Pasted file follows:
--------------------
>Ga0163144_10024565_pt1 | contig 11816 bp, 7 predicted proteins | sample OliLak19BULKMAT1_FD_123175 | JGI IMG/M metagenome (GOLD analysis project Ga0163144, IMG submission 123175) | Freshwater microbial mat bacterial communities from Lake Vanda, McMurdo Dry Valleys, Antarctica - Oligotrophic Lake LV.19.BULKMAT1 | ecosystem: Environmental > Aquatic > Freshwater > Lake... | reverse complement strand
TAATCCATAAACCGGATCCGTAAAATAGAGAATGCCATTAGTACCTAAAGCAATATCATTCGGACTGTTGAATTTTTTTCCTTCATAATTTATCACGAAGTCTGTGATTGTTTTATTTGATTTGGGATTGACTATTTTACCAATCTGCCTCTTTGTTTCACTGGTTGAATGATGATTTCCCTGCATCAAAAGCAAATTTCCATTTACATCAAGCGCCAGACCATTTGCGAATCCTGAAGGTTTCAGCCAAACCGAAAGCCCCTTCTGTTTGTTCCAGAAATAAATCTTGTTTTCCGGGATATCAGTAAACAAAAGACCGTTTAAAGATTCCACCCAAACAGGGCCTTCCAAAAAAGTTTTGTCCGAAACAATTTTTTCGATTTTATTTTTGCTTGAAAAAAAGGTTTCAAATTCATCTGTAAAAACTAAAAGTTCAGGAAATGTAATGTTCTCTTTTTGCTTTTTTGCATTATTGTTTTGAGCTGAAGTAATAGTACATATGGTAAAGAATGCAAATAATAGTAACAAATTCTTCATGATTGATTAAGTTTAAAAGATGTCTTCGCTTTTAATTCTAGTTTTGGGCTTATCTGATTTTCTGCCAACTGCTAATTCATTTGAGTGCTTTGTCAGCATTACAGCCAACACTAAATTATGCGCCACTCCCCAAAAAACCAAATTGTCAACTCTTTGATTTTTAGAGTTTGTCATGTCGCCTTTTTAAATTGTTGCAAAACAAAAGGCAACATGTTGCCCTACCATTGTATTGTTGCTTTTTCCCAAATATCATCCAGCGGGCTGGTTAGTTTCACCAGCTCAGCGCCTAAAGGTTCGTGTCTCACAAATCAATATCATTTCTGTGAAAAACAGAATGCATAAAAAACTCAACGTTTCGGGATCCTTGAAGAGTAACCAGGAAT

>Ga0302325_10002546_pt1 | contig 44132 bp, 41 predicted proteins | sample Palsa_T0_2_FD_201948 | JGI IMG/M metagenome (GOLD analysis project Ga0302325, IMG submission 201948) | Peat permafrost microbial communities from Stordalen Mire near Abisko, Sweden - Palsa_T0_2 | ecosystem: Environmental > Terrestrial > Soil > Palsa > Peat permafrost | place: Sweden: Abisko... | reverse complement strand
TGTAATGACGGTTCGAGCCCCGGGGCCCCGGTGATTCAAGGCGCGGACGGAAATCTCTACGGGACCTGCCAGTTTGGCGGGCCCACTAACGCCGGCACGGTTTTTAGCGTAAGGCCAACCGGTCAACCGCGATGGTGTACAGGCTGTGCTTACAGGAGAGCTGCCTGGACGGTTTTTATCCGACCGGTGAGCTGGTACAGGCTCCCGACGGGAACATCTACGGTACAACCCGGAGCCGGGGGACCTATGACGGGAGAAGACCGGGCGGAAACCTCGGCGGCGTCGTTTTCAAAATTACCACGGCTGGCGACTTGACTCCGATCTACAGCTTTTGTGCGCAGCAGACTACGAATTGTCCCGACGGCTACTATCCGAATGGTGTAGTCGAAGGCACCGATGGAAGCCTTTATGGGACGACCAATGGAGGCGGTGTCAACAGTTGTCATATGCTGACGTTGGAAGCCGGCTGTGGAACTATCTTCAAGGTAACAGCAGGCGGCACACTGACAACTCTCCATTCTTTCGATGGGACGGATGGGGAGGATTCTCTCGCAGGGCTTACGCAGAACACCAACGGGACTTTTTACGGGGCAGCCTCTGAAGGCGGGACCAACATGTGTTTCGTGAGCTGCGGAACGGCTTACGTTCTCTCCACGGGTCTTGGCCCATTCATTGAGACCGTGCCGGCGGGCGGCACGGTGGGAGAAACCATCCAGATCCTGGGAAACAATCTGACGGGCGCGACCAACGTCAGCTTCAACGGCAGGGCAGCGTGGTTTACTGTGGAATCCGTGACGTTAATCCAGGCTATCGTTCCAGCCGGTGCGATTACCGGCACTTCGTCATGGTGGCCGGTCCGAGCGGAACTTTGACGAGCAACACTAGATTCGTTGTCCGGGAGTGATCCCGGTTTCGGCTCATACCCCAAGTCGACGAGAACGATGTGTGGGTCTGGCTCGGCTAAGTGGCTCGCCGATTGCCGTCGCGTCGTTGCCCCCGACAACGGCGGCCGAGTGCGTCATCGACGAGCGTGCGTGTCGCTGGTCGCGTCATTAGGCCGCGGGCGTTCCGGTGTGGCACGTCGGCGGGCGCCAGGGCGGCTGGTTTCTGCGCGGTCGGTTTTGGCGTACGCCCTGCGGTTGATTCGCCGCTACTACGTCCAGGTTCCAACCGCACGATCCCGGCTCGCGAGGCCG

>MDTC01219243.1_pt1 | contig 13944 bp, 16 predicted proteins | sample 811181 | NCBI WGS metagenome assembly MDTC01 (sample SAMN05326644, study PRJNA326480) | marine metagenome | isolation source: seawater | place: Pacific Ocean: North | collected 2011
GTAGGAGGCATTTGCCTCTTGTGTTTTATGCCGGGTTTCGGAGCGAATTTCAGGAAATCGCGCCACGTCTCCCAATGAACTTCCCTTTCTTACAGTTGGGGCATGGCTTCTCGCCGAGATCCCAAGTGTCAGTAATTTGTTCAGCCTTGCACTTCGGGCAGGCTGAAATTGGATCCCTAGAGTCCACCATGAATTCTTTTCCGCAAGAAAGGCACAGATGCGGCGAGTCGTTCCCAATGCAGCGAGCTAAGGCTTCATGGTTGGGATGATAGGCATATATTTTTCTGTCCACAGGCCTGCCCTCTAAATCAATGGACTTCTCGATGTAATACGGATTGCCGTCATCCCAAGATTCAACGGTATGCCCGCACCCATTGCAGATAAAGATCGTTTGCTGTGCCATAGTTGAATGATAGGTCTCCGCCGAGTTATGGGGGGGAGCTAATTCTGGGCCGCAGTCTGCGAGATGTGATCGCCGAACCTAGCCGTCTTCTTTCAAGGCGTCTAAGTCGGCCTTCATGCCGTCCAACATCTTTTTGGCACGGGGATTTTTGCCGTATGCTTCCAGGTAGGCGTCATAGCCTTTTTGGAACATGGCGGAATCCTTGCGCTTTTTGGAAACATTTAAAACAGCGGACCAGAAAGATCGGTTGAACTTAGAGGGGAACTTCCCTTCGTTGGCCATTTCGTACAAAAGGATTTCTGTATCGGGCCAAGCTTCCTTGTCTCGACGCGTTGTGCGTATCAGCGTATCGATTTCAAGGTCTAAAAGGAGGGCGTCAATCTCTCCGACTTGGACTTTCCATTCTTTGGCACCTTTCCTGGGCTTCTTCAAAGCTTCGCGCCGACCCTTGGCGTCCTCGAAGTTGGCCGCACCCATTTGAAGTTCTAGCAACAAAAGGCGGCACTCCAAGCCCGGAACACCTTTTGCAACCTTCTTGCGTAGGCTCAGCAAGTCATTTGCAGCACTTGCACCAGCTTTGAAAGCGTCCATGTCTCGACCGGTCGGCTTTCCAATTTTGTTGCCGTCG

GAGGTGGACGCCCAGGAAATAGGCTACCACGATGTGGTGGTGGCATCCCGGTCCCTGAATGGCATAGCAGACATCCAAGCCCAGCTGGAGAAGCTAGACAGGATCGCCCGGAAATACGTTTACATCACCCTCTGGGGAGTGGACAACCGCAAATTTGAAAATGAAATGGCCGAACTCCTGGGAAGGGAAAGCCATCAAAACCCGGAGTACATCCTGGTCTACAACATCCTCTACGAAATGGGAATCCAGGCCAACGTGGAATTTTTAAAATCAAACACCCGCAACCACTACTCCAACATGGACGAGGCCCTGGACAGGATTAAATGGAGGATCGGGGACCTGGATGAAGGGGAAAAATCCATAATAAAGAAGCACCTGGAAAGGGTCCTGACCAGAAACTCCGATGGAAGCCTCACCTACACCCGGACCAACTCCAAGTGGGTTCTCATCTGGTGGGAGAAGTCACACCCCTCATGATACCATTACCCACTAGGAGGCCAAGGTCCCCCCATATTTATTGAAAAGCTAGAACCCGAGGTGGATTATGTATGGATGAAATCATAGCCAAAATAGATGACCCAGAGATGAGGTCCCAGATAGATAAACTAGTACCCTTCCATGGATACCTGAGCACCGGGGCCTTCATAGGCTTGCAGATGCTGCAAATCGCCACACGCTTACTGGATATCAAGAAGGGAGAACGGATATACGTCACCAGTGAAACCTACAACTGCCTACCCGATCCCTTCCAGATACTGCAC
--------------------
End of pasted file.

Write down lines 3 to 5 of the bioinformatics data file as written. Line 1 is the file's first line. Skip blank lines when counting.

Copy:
>Ga0302325_10002546_pt1 | contig 44132 bp, 41 predicted proteins | sample Palsa_T0_2_FD_201948 | JGI IMG/M metagenome (GOLD analysis project Ga0302325, IMG submission 201948) | Peat permafrost microbial communities from Stordalen Mire near Abisko, Sweden - Palsa_T0_2 | ecosystem: Environmental > Terrestrial > Soil > Palsa > Peat permafrost | place: Sweden: Abisko... | reverse complement strand
TGTAATGACGGTTCGAGCCCCGGGGCCCCGGTGATTCAAGGCGCGGACGGAAATCTCTACGGGACCTGCCAGTTTGGCGGGCCCACTAACGCCGGCACGGTTTTTAGCGTAAGGCCAACCGGTCAACCGCGATGGTGTACAGGCTGTGCTTACAGGAGAGCTGCCTGGACGGTTTTTATCCGACCGGTGAGCTGGTACAGGCTCCCGACGGGAACATCTACGGTACAACCCGGAGCCGGGGGACCTATGACGGGAGAAGACCGGGCGGAAACCTCGGCGGCGTCGTTTTCAAAATTACCACGGCTGGCGACTTGACTCCGATCTACAGCTTTTGTGCGCAGCAGACTACGAATTGTCCCGACGGCTACTATCCGAATGGTGTAGTCGAAGGCACCGATGGAAGCCTTTATGGGACGACCAATGGAGGCGGTGTCAACAGTTGTCATATGCTGACGTTGGAAGCCGGCTGTGGAACTATCTTCAAGGTAACAGCAGGCGGCACACTGACAACTCTCCATTCTTTCGATGGGACGGATGGGGAGGATTCTCTCGCAGGGCTTACGCAGAACACCAACGGGACTTTTTACGGGGCAGCCTCTGAAGGCGGGACCAACATGTGTTTCGTGAGCTGCGGAACGGCTTACGTTCTCTCCACGGGTCTTGGCCCATTCATTGAGACCGTGCCGGCGGGCGGCACGGTGGGAGAAACCATCCAGATCCTGGGAAACAATCTGACGGGCGCGACCAACGTCAGCTTCAACGGCAGGGCAGCGTGGTTTACTGTGGAATCCGTGACGTTAATCCAGGCTATCGTTCCAGCCGGTGCGATTACCGGCACTTCGTCATGGTGGCCGGTCCGAGCGGAACTTTGACGAGCAACACTAGATTCGTTGTCCGGGAGTGATCCCGGTTTCGGCTCATACCCCAAGTCGACGAGAACGATGTGTGGGTCTGGCTCGGCTAAGTGGCTCGCCGATTGCCGTCGCGTCGTTGCCCCCGACAACGGCGGCCGAGTGCGTCATCGACGAGCGTGCGTGTCGCTGGTCGCGTCATTAGGCCGCGGGCGTTCCGGTGTGGCACGTCGGCGGGCGCCAGGGCGGCTGGTTTCTGCGCGGTCGGTTTTGGCGTACGCCCTGCGGTTGATTCGCCGCTACTACGTCCAGGTTCCAACCGCACGATCCCGGCTCGCGAGGCCG

>MDTC01219243.1_pt1 | contig 13944 bp, 16 predicted proteins | sample 811181 | NCBI WGS metagenome assembly MDTC01 (sample SAMN05326644, study PRJNA326480) | marine metagenome | isolation source: seawater | place: Pacific Ocean: North | collected 2011